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Capital Region News

Former Democratic Acting Mayor, Rensselaer Common Council President Rich Mooney Joins Mayoral Race

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Sabrina Flores
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Former acting Rensselaer Mayor Rich Mooney is trying to win the job back.

Voters elected Republican Mike Stammel mayor in a November 2019 special election. Mooney had served as Acting Mayor for about a year following the death of then-Democratic Mayor Dan Dwyer.

"When I was mayor, the city of Rensselaer had momentum building for it, taking off, doing well. And what I see now, looking in, it seems like Rensselaer has just crawled off the tracks. We're at a standstill. Things are stale. We don't have any momentum, no excitement in the city. I wanna change that."

Also a Democrat, Mooney, a former common council president, says he would make the city a cleaner and greener and safer place to live. He says he wants to provide opportunities for new development and growth to expand the tax base.

Mooney says his plans include dealing with the controversial Dunn landfill.

"If elected, I would continue to work with DEC. The mayor of the city does not have the authority to close that landfill. I think this mayor realized that, so you have to work with DEC, work with your state agencies, and come up with a plan on how to shut down that landfill."

Mayor Stammel has butted heads with the Democrat-led common council over holding two political positions, one as mayor and one as a Rensselaer County legislator. Stammel says both jobs are part-time and he has no trouble handling them. The Council has adopted a local law, overriding Stammel's veto, barring Stammel from running for both positions this year.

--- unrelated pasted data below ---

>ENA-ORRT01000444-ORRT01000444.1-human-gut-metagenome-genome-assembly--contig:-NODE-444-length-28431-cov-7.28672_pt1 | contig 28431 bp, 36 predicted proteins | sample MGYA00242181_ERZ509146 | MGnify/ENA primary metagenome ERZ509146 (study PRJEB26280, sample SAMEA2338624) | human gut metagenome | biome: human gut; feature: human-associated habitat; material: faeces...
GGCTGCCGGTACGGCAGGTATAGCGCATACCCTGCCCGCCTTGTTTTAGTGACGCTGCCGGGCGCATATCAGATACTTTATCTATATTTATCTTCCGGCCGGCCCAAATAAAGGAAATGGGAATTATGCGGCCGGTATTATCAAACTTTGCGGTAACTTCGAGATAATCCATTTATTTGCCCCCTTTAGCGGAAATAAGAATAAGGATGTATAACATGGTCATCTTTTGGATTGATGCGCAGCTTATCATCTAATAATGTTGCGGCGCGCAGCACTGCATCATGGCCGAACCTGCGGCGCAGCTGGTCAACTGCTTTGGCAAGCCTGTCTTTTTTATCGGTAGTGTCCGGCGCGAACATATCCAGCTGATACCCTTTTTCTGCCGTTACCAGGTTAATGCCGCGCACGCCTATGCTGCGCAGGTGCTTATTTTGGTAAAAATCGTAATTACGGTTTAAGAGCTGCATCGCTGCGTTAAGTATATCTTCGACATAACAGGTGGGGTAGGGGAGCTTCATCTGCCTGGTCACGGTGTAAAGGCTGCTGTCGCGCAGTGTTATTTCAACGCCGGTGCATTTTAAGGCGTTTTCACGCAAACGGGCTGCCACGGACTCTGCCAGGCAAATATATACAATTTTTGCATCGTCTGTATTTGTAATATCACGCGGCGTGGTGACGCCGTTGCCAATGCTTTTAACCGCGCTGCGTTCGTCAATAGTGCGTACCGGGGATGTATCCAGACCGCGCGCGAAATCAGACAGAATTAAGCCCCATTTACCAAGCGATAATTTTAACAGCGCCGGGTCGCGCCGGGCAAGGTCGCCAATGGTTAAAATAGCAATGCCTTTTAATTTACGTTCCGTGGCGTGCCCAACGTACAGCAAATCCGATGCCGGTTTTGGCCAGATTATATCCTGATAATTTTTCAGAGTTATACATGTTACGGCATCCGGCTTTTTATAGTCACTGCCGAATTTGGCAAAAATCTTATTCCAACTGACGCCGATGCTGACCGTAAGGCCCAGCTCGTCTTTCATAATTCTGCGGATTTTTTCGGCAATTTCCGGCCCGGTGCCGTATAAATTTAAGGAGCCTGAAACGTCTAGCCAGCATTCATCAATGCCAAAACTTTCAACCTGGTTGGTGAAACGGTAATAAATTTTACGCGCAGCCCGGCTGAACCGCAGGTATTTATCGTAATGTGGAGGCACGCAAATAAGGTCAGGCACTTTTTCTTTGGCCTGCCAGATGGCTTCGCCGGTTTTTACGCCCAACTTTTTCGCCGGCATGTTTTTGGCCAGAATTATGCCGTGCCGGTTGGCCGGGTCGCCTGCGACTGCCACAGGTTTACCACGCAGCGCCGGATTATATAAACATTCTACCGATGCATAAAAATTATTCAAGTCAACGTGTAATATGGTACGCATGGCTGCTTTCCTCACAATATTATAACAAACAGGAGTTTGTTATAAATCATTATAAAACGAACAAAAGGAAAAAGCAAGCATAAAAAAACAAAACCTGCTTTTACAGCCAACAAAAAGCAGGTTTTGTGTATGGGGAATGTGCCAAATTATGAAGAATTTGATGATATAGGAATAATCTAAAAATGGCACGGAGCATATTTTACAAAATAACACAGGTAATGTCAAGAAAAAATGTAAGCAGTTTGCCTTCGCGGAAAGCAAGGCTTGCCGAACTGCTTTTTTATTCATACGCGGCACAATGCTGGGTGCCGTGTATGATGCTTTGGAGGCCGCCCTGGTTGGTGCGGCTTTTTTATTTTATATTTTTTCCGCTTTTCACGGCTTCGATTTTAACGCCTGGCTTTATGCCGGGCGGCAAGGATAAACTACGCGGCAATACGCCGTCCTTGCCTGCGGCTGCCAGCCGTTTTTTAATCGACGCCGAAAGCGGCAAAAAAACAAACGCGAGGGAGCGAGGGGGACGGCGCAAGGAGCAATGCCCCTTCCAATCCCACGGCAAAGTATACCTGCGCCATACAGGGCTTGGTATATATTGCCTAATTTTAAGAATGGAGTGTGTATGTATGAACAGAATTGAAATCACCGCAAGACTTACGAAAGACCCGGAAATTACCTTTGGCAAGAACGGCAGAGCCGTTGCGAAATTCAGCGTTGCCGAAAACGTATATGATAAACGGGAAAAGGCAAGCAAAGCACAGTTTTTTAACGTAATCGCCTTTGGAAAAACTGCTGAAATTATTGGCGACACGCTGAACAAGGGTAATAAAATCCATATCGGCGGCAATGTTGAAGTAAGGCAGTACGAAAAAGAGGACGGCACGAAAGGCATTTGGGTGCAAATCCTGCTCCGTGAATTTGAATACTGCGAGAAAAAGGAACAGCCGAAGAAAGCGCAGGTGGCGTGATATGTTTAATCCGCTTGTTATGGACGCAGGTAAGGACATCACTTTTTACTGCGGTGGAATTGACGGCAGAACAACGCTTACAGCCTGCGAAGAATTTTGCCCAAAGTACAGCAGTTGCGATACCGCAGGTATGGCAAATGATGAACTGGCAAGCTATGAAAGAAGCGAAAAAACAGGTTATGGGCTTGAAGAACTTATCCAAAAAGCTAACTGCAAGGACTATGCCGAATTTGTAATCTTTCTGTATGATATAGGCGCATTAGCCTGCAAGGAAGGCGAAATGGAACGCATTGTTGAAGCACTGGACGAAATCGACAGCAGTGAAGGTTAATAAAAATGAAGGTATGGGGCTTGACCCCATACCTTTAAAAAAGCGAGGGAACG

Mooney says nobody should hold two offices at the same time and pledges he will work together with the Common Council.

"There's some things going in Rensselaer that have caught my attention. One big one being this mayor and the council not being able to work together, the mayor telling his department heads not to work with the council. And that's just not a good way to govern. We need to work together in this time of, we're in a pandemic, we got the mayor against the council is it's just not a good thing for our city."

Stammel says he wants to welcome Mooney back into the mayoral contest.

“You know, I assure I'm disappointed that he wanted to start his campaign off on negative remarks about myself, you know, some of my take rather personally, and I don't think there's a place for that in, you know, small local government or any government. As far as that goes, you know, Mr. Mooney talked about wanting to run a cleaner and greener race. Well, you know, cleaner and greener isn't bringing in biotech that's going to bring more garbage trucks into the city. Cleaner and greener is not Dunn landfill that he promotes because of the dollar value that he would get out of it, not the quality of life that the residents are looking for. So you know, he always looked outside the circle, obviously, to bring in money but he never thought about the people that he was representing, and that's why he didn't win the last election. And I would hope that he doesn't win the next election and I will do everything within my power to defeat them again.”

Mooney points out being mayor of Rensselaer is a part-time position. He adds he holds a full-time job. Mooney has worked for the New York State Assembly Speaker’s Communication Department for just over three decades and doesn't believe that would impact his duties as mayor.

"Going forward I just want to bring, get Rensselaer back on track. We come off the rails and it's time to move forward, whether it be infrastructure upgrades, moving on developing our waterfront. We have a lot of open land at the waterfront. We need to develop that ,and working with the council, together, we can do that."

Stammel says he’s made up his mind and is up for the challenge.

“The Attorney General sure made it clear that I can hold both positions. I am just going to run for the mayor of the city of Rensselaer.”

A spokesman says Mooney will also seek the Working Families Party nomination.

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